“When in an about-turn Usman proceeded to advocate that the foreign reserves be devoted to capital expenditure in order “to generate economic development”, he momentarily forgot that foreign exchange expended on capital projects is equally inflationary because naira equivalents are first created for the entire fund going by CBN’s extant monetization procedure.  Thus, his suggestion will not lead to sustainable development.

“Usman, true to CBN logic, linked problems with spending foreign reserves to its oily origin and vouched that other oil producing countries such as Iraq and Norway snuffed out the problem by saving their oil export earnings.  That is incorrect.  In the case of Iraq, its oil reserve fund from whatever little oil the country managed to sell, was instituted after the American invasion and it was earmarked for paying Western firms for any reconstruction work carried out.  It was clearly questionable for the ex-Deputy Governor to suggest that the arrangement had opened Iraq to the blessings of oil revenue amid the pervasive destruction and daily harvest of deaths by violence.

“With respect to Norway, Usman was wide off the mark as that country has put its oil revenue to the best use possible.  Unlike Nigeria, Norway is not mired in poverty as it is highly industrialised and comes first in UNDP world human development ranking while Nigeria lolls among the bottom 20 countries out of the 177 nations usually listed.

As a poor and populous country, Nigeria cannot afford to lock up her foreign reserves.  Moreover, it is thoroughly absurd for CBN to insist that the huge piles of foreign reserves be left untouched only for state and federal government teams that invariably include the Minister of Finance and CBN Governor to go round the globe to beg foreign investors to come and develop the country with their relatively minimal foreign exchange portfolio.  The same government officials also ridiculously harangue hamstrung businesses to produce for export and generate foreign exchange for investment to grow the economy.  All that is admission that CBN has questions to answer on how it handles available foreign reserves.  Usman lent firm support to that conclusion when he likened CBN to a bureau de change which takes the federation foreign exchange and gives naira equivalents to governments.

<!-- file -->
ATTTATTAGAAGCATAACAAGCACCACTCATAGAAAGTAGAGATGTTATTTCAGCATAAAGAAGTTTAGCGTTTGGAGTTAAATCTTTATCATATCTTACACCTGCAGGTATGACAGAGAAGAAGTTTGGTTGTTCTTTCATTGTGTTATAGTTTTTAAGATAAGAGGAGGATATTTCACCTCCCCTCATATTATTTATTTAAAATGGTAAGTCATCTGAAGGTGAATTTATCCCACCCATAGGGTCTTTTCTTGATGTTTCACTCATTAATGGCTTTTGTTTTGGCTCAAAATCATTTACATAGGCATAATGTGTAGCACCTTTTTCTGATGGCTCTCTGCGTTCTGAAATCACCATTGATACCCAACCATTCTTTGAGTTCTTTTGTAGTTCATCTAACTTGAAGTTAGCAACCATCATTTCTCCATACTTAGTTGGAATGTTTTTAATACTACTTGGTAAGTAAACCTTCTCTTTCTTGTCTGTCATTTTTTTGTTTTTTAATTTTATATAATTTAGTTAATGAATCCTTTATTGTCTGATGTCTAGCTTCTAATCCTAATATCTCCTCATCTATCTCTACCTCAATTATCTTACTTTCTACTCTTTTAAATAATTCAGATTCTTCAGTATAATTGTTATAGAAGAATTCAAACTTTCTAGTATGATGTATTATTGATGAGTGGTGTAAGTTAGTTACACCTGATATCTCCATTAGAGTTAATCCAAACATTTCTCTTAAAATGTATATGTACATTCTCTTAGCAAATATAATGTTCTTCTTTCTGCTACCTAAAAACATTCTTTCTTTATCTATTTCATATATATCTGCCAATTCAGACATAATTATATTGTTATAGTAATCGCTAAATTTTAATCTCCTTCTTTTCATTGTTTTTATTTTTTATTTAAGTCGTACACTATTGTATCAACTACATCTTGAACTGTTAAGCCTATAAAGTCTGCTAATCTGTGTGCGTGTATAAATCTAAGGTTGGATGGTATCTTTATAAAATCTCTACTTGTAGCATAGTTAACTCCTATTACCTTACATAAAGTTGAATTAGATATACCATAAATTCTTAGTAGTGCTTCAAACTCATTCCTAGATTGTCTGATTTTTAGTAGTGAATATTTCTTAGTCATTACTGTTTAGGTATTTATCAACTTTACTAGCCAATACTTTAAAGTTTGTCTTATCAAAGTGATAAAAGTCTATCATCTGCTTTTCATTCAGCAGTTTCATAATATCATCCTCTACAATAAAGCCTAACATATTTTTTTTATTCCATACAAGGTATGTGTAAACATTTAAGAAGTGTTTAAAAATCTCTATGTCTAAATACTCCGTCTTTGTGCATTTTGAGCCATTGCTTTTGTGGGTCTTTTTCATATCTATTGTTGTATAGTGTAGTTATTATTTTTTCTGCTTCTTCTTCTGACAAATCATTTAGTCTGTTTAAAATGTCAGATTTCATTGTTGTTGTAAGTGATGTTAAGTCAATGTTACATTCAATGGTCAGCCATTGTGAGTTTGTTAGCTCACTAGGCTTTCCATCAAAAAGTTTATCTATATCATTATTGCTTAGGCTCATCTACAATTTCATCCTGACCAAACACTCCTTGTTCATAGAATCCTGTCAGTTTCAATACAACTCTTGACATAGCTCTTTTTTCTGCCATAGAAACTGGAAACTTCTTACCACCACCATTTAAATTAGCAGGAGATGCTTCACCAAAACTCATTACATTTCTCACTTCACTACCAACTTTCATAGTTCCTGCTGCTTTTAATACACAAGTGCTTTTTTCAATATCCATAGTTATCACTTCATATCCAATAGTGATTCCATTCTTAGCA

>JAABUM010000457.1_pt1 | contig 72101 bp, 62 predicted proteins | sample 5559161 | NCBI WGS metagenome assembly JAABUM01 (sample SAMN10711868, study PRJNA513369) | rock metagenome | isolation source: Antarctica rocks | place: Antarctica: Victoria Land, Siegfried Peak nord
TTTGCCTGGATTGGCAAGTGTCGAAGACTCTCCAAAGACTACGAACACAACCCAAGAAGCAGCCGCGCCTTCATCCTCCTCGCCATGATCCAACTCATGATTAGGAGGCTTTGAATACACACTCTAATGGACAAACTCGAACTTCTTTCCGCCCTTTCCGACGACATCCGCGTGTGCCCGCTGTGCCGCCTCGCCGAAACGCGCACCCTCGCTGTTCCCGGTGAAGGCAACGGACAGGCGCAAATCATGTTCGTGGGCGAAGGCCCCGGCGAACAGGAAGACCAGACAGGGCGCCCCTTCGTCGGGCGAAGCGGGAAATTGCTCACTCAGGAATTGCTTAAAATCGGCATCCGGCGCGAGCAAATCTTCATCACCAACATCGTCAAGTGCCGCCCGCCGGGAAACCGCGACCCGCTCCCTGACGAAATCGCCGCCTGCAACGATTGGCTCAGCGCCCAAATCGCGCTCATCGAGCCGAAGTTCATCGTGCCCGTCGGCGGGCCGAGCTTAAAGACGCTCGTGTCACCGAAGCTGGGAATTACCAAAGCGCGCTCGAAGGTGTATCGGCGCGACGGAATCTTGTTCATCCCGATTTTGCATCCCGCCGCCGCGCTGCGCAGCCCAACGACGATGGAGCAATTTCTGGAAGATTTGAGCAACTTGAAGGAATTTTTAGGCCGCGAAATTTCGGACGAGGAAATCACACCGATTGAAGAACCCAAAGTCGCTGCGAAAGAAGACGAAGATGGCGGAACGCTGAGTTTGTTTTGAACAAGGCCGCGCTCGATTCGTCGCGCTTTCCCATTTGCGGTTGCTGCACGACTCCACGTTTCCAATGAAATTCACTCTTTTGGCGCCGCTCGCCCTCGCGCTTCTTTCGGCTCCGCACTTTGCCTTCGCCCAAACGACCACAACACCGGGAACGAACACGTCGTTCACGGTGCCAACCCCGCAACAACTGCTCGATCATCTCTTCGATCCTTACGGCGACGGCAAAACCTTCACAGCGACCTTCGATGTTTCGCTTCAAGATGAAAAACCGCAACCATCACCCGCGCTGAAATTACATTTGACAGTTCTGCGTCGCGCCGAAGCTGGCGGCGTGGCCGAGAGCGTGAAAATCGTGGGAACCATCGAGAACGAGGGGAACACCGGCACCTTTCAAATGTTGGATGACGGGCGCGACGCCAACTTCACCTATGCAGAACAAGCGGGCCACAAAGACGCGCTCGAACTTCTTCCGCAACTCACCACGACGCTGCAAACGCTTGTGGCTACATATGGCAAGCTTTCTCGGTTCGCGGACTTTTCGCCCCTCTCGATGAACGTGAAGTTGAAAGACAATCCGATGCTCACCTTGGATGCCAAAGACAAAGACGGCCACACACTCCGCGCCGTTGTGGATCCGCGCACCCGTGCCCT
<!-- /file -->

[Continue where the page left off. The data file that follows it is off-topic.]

“That again is incorrect.  The CBN is not and cannot be likened to a bureau de change.  CBN is the regulator of the naira and has responsibility for the overall national economic good health.  The federation foreign exchange must necessarily go to the CBN but simply for safe custody and proper monitoring.  The information derived as a result is meant to help the apex bank to plan and take appropriate monetary measures in the nick of time.

“Because every kobo that comes out of CBN swells money supply which should always be kept at the optimal level as enjoined by the apex bank’s core mandate, CBN like all central banks is precluded from engaging in over-the-counter conversion of foreign exchange into naira as Usman paraded.  Playing strictly by the rules, CBN must ensure that holders of foreign exchange, without exception, and requiring naira for domestic transactions, convert such funds into naira through deposit money banks since naira supply consistent with the level of economic activity is already available in the economy at any point in time.

“That way the process of translating foreign exchange into naira for government business (including execution of capital projects) simultaneously releases foreign exchange to entitled end-users to invest, help further stated government objectives and drive rapid economic growth and development.  It does this without unleashing the destabilizing liquidity surfeit and its attendant high inflation, prohibitive lending rates and adverse naira exchange rate that have held the economy hostage for over three decades.  Usman wrongly pinned such self-inflicted problems on Dutch disease.

“In place of Usman’s ill-fitting analogy of bureau de change, we should liken the malfunctioning of the economy as a result of faulty CBN methods to attempting to run a heavy industrial machine by feeding electric power wrongly via a negative line, a mistake that makes the machine to either stall or malfunction.  The Nigerian economy will not only work perfectly but will actually enjoy a great boom whenever the CBN stops stonewalling and agrees to feed foreign reserves correctly into the system.  Government should therefore immediately compel the CBN to adhere strictly to the rules of central banking.”

SAVE THE NAIRA, SAVE NIGERIANS!